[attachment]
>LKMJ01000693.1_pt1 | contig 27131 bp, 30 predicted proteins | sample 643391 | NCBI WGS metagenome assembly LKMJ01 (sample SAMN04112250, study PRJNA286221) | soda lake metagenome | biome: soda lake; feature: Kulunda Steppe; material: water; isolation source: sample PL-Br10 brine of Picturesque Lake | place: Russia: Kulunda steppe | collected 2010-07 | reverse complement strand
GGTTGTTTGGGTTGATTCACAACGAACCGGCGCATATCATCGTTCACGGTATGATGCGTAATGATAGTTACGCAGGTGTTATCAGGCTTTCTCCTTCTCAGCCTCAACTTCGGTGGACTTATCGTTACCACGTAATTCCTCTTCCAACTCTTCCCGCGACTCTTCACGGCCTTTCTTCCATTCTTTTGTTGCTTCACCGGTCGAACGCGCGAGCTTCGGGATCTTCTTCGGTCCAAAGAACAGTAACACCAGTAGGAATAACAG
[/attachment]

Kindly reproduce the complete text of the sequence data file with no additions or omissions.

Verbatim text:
>LKMJ01000693.1_pt1 | contig 27131 bp, 30 predicted proteins | sample 643391 | NCBI WGS metagenome assembly LKMJ01 (sample SAMN04112250, study PRJNA286221) | soda lake metagenome | biome: soda lake; feature: Kulunda Steppe; material: water; isolation source: sample PL-Br10 brine of Picturesque Lake | place: Russia: Kulunda steppe | collected 2010-07 | reverse complement strand
GGTTGTTTGGGTTGATTCACAACGAACCGGCGCATATCATCGTTCACGGTATGATGCGTAATGATAGTTACGCAGGTGTTATCAGGCTTTCTCCTTCTCAGCCTCAACTTCGGTGGACTTATCGTTACCACGTAATTCCTCTTCCAACTCTTCCCGCGACTCTTCACGGCCTTTCTTCCATTCTTTTGTTGCTTCACCGGTCGAACGCGCGAGCTTCGGGATCTTCTTCGGTCCAAAGAACAGTAACACCAGTAGGAATAACAG